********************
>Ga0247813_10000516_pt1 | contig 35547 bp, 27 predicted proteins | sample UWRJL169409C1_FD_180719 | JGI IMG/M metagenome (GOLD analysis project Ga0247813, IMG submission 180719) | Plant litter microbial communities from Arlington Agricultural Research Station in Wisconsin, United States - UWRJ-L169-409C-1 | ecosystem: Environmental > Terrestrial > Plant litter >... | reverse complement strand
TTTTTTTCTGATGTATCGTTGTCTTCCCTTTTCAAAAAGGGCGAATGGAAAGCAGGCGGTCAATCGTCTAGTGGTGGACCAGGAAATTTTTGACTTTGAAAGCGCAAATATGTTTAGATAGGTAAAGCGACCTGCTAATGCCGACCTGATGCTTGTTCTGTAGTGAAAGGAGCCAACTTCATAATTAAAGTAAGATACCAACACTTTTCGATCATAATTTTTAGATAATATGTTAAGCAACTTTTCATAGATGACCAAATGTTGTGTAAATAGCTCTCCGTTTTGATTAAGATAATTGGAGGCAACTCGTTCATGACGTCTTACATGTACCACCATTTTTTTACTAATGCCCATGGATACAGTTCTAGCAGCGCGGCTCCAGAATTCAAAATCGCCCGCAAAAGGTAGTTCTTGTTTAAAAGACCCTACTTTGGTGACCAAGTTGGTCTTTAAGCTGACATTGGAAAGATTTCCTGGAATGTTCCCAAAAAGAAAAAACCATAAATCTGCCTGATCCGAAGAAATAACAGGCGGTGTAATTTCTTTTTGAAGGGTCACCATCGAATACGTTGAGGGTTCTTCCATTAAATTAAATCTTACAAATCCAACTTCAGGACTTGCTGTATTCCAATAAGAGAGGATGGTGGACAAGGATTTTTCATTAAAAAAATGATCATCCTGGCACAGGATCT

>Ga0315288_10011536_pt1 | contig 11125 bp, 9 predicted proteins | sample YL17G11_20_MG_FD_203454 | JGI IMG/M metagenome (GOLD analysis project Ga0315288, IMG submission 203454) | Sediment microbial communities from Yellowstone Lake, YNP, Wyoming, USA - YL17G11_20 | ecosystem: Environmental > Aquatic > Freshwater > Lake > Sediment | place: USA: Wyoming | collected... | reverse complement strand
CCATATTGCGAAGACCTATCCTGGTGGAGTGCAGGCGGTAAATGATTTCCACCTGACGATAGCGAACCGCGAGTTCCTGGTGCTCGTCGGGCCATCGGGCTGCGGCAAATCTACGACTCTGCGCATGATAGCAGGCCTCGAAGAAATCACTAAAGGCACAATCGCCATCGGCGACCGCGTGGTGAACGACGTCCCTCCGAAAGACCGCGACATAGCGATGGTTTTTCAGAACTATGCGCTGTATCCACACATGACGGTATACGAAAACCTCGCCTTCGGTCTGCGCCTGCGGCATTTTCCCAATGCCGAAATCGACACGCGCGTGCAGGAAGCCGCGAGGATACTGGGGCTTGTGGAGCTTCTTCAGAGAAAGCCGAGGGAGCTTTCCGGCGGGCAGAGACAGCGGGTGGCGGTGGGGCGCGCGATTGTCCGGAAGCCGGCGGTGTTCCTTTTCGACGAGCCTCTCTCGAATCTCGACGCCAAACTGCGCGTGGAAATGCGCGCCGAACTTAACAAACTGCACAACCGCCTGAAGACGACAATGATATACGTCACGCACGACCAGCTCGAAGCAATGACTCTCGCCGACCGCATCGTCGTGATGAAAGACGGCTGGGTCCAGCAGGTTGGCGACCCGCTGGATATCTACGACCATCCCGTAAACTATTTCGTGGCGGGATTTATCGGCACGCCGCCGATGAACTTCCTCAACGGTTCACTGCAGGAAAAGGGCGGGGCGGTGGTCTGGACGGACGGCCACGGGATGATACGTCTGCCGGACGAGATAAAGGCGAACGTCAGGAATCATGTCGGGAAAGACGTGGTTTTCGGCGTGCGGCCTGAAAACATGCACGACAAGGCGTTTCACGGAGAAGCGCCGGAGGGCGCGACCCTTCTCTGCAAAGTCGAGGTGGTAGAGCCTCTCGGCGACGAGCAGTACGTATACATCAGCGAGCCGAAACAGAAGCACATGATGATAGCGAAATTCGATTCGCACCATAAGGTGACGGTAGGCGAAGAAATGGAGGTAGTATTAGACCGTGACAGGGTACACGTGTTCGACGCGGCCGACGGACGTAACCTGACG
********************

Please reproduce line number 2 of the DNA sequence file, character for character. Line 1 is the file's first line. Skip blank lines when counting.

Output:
TTTTTTTCTGATGTATCGTTGTCTTCCCTTTTCAAAAAGGGCGAATGGAAAGCAGGCGGTCAATCGTCTAGTGGTGGACCAGGAAATTTTTGACTTTGAAAGCGCAAATATGTTTAGATAGGTAAAGCGACCTGCTAATGCCGACCTGATGCTTGTTCTGTAGTGAAAGGAGCCAACTTCATAATTAAAGTAAGATACCAACACTTTTCGATCATAATTTTTAGATAATATGTTAAGCAACTTTTCATAGATGACCAAATGTTGTGTAAATAGCTCTCCGTTTTGATTAAGATAATTGGAGGCAACTCGTTCATGACGTCTTACATGTACCACCATTTTTTTACTAATGCCCATGGATACAGTTCTAGCAGCGCGGCTCCAGAATTCAAAATCGCCCGCAAAAGGTAGTTCTTGTTTAAAAGACCCTACTTTGGTGACCAAGTTGGTCTTTAAGCTGACATTGGAAAGATTTCCTGGAATGTTCCCAAAAAGAAAAAACCATAAATCTGCCTGATCCGAAGAAATAACAGGCGGTGTAATTTCTTTTTGAAGGGTCACCATCGAATACGTTGAGGGTTCTTCCATTAAATTAAATCTTACAAATCCAACTTCAGGACTTGCTGTATTCCAATAAGAGAGGATGGTGGACAAGGATTTTTCATTAAAAAAATGATCATCCTGGCACAGGATCT